NatCOOP: How nature affects cooperation in common pool resource systems
A picture taken in the field
About the project
The NATCOOP project adopts a social-ecological perspective towards the sustainable development of natural resources. By bringing the dynamic two-way relationship between nature and cooperation in renewable resource systems into focus, the projects aims to study how nature shapes preferences and incentives of economic agents and how this in turn affects common-pool resource management.
In recent advances of the economic literature, the effect of the natural environment on economic agents has been largely overlooked. NATCOOP aims to incorporate the “environment” of an agent into the analysis. Thereby, the project proposes a new perspective on common-pool resource management in order to improve the understanding of the relationship between nature and cooperation. This should facilitate solutions for the efficient allocation of scarce resources to pursue long-term social and economic development.
NATCOOP concentrates on three specific mechanisms. First, the projects explores how potential thresholds and tipping points in the natural resource systems lead to changes in cooperative behavior. Experiencing and learning about the dynamics of such an event might enable agents to coordinate on optimal outcomes. To this end, game-theoretical models of resource use with a threatening regime-shift are developed and validated by data analysis and experiments in the field.
Second, the project aims to uncover whether the natural resource volatility influences risk preferences and how this in turn affects the resulting level of cooperation. Here, the relationship between risk exposure and risk aversion is analysed and their combined effect on resource governance will be formalized by appropriate models.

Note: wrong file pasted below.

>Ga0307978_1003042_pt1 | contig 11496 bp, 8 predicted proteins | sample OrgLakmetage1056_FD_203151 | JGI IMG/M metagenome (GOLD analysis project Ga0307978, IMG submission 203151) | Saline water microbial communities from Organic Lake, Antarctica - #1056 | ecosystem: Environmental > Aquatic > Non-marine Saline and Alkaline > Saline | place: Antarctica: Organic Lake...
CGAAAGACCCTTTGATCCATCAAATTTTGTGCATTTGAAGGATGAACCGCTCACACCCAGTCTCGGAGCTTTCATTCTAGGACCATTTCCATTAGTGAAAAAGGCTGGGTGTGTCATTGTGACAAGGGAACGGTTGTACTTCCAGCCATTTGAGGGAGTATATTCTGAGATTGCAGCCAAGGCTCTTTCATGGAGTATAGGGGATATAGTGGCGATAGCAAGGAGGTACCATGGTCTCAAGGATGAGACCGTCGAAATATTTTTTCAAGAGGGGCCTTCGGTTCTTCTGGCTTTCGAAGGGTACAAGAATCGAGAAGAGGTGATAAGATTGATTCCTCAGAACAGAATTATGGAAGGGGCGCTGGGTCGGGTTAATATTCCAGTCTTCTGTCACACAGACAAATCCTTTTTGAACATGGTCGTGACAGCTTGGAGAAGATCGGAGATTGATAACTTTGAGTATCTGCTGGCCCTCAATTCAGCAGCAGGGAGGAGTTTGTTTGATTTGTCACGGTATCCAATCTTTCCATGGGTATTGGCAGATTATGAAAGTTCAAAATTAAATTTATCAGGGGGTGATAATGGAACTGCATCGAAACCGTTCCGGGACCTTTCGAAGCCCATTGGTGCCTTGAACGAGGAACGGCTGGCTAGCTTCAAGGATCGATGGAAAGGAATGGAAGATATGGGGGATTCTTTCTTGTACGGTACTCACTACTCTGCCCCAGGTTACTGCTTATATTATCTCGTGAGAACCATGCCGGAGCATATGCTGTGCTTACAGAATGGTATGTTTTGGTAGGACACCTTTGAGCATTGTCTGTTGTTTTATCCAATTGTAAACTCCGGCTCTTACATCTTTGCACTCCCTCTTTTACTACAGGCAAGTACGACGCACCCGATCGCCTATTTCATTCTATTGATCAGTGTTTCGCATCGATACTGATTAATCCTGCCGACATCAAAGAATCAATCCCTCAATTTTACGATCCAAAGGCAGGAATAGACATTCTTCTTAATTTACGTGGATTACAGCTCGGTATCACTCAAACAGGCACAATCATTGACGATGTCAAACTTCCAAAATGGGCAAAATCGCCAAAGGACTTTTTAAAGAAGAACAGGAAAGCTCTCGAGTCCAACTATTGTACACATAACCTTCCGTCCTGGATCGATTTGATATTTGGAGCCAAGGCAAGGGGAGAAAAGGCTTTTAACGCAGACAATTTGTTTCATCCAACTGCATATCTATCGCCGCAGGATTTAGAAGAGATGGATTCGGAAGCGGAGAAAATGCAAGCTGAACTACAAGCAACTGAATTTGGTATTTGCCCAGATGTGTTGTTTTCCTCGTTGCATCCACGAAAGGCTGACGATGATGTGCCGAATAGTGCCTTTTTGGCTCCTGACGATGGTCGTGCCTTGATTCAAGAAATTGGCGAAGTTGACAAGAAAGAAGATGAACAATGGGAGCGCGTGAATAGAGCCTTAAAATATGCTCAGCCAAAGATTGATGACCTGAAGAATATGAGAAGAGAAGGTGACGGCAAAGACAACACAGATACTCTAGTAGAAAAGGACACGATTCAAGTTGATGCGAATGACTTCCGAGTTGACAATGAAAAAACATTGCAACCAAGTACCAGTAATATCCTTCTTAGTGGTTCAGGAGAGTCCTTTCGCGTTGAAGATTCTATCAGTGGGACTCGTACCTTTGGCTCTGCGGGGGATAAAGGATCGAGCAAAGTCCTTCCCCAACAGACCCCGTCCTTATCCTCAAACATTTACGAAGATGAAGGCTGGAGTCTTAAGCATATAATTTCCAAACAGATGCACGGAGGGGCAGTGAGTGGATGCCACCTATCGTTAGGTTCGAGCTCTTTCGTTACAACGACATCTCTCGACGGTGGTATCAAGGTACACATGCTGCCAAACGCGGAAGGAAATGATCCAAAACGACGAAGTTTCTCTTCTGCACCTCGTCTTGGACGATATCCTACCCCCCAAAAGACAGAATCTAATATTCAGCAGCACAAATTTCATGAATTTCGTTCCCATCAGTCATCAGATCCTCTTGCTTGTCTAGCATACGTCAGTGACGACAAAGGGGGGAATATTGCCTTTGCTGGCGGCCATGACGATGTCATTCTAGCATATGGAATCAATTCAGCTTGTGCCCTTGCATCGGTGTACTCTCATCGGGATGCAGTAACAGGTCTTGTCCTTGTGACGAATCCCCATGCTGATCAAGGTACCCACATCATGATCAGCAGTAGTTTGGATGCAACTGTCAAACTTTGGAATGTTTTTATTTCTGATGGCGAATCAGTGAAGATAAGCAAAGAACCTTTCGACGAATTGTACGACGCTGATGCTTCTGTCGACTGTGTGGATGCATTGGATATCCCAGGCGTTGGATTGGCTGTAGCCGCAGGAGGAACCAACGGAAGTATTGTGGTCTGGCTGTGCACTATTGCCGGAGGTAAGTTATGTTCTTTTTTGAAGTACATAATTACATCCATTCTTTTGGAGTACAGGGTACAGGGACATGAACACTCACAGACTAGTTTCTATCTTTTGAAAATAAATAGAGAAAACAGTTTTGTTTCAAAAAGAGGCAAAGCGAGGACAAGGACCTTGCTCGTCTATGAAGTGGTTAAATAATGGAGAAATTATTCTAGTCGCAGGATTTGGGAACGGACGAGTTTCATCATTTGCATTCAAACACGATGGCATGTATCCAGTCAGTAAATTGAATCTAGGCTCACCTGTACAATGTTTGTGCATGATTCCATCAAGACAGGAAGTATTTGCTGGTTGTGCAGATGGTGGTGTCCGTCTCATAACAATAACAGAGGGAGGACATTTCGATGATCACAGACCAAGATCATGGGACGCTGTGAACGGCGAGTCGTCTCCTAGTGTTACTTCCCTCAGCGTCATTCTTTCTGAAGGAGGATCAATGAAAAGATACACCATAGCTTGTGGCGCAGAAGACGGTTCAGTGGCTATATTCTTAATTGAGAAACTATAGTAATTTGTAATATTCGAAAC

Third, NATCOOP studies how social norms interact with the natural environment to facilitate cooperative solutions to the social dilemma of common-pool resource extraction. The project conducts research on the possibility to change social norms of cooperation by providing information on the behavior of peers while offering varying mechanisms for enforcement within the community.
The NATCOOP team visits fisheries in Tanzania, Chile, and Norway to study these objectives. The fisheries for dagaa and nile perch at Lake Victoria, the pelagic and benthic fisheries in Chile, and the Norwegian fisheries for cod and herring serve as case studies with differing natural and social environments. Through comparing these frameworks and drawing connections between all three objectives, NATCOOP utilizes organizational and conceptual synergies. As a unified project, the bigger picture of how the natural environment influences incentives for common-pool resource management can be addressed.
This project is an EU Horizon2020 Project, ID: 678049
01.08.2016 - 31.07.2021